Lucas Sithole: ‘A victory for the disabled sons and daughters of the motherland’

When a tragic train accident took both his legs and right arm in 1998, Lucas Sithole (26) accepted his situation but assumed a positive attitude to life.

The Paralympian, who turns 27 on September 30, saw his name go into the tennis history books last Sunday, when he became the first African to win a Quad Grand Slam. He triumphed 3-6, 6-4, 6-4 over world number one David Wagner.

Sithole fell in love with tennis in 2005 and started competing internationally a year later.

“Tennis is an individual sport and as a person who likes being independent, I chose it,” said the SA Quad Division number one.

In answering the question on how life was before tennis, Sithole tells a typical story of a township boy who grew up kicking a soccer ball on the streets of Dannhauser in northern KwaZulu-Natal.

He did his basic schooling at Siphuthando Public School in Emafusini until the life-changing tragedy happened.

“I was helping a train driver from an agricultural storage at the area where they stored meat and wheat. I changed the railway lines, moving back to the train which was moving slowly. I fell underneath, was run over and lost both legs and my right arm,” he explained.

Registering at a school for pupils with disabilities at Emadadeni township in KwaZulu-Natal led to him accepting that life would never be the same.

Today, 37 career titles in seven years bear testimony to his winning spirit.

Self-respect, acceptance and confidence have been the cornerstone of his success, according to the free-spirited Sithole, who adds that he always puts himself first in everything he does in life.

As for the Grand Slam win that caught the attention of people across the world, “it was a victory for the disabled sons and daughters of the motherland”, he said.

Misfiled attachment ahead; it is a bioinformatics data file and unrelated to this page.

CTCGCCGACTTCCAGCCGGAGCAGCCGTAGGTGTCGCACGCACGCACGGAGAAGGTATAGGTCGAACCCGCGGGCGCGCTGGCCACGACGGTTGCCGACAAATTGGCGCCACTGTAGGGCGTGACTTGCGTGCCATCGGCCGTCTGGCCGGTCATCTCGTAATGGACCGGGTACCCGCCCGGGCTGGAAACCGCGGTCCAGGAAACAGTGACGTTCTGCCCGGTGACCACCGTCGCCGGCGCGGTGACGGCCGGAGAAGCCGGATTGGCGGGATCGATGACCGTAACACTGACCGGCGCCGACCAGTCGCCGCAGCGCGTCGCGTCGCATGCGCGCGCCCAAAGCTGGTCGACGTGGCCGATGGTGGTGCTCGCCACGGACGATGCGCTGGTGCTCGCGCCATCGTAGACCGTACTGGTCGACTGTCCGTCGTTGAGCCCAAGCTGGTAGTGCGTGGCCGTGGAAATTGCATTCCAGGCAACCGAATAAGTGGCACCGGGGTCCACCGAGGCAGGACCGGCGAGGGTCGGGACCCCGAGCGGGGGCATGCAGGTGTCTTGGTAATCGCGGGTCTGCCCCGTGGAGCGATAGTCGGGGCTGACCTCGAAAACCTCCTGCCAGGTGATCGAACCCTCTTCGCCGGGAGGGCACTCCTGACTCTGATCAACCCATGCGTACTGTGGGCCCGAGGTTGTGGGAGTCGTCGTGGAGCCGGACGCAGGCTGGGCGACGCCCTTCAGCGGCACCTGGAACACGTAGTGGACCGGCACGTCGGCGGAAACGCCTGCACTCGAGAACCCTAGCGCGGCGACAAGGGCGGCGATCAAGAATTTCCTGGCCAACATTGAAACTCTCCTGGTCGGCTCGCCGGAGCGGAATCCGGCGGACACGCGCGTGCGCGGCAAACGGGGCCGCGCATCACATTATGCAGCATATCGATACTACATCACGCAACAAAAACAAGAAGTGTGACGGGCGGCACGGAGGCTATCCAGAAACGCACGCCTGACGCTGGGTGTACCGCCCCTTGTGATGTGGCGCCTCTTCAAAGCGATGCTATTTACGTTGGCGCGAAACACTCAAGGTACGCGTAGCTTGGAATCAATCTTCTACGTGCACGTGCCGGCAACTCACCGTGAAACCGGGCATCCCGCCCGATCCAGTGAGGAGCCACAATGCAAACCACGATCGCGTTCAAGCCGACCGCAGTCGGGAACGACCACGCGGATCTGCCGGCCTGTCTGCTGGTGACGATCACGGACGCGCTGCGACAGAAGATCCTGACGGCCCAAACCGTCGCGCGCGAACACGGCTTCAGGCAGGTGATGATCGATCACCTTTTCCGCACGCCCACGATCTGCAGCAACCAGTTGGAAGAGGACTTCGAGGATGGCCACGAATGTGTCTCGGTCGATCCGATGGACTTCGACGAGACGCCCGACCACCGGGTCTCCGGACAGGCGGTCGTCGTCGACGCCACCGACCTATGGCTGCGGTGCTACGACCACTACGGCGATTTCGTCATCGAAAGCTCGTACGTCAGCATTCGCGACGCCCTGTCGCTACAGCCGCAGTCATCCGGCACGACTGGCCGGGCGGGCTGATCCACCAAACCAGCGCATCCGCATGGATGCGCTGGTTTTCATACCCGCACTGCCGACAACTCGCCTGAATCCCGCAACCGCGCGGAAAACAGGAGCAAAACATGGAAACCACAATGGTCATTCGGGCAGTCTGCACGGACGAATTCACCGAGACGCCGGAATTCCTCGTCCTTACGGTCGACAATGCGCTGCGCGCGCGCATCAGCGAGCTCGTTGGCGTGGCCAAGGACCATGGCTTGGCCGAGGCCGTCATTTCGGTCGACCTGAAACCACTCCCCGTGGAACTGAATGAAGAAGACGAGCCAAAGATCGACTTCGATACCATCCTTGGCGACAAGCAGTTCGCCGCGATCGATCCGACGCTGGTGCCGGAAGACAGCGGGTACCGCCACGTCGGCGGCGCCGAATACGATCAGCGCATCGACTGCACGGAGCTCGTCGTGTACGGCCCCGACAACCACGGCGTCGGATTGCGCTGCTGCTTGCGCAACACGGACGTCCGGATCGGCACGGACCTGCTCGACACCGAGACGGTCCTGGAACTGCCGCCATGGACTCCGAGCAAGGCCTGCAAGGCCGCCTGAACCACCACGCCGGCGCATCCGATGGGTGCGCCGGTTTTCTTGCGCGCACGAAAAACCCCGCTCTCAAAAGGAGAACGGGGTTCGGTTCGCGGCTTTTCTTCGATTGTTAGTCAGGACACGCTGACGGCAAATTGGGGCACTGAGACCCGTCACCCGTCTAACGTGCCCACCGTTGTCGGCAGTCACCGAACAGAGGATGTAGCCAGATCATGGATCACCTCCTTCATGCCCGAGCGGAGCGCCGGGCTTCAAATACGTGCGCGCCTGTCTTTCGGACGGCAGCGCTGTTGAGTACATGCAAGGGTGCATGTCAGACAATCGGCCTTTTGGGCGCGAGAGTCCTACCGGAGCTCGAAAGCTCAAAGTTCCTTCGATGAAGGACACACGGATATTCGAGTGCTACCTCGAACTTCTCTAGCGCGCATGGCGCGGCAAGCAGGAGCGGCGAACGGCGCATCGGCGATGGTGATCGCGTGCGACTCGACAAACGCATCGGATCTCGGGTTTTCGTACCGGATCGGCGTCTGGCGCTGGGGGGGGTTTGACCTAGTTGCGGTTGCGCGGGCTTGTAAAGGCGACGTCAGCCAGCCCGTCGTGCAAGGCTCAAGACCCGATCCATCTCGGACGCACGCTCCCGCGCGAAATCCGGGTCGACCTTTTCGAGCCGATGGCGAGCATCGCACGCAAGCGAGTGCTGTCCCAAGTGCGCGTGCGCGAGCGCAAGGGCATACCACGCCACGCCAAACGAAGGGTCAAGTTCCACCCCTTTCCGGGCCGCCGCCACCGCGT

“I knew that I was not representing myself but all the people living with disabilities on the African continent.”

He is now focusing on the US Masters, which takes place in November.

Lucas Sithole

Age: 26
Division: Quad
International ranking: Number 2
National ranking: Number 1
Career titles: 37
Most significant achievements:­ British Open 2013 and US Open 2013 champion, qualifying for the 2012 London Olympics and becoming the first African player to win a Super Series Event and a Grand Slam,  defeating seven players ranked in the international top 10 and four ­victories against world number one David Wagner in 2013
Most significant awards: 2010 SA Disabled Sportsman of the Year and 2010 Gauteng Disabled Sportsman of the Year
Disability: Triple amputee
Strengths: Competitive character, speed and agility, and the will to win
Plays: Left-handed
Tennis aspirations: Become number one in the world and win a medal at the 2016 Paralympics

Coach Holger Losch on Sithole

What makes Sithole a special player?

His brilliant eye and ability to compete.Throw any challenge to him and he will live up to it.

Did you see his maiden Grand Slam victory coming?

Since we started working together seven years ago, I’ve always known he had potential. But obviously there’s a long road in seeing that potential and seeing something as great as this happen.

He exceeded our expectations, but proved that hard work pays and it’s very good for our preparations for 2016 (Paralympics in Brazil). He now needs to be consistently in the top four, which will guarantee regular appearances in Grand Slams.

Your take on his progress over the past seven years?

Outstanding. Lucas is a special story. It’s very difficult to pick up a racquet for the first time and win a Grand Slam seven years later. Most players in the top 10 have been there for more than 10 years, but some have never won a Grand Slam. He has got a long and bright career ahead.

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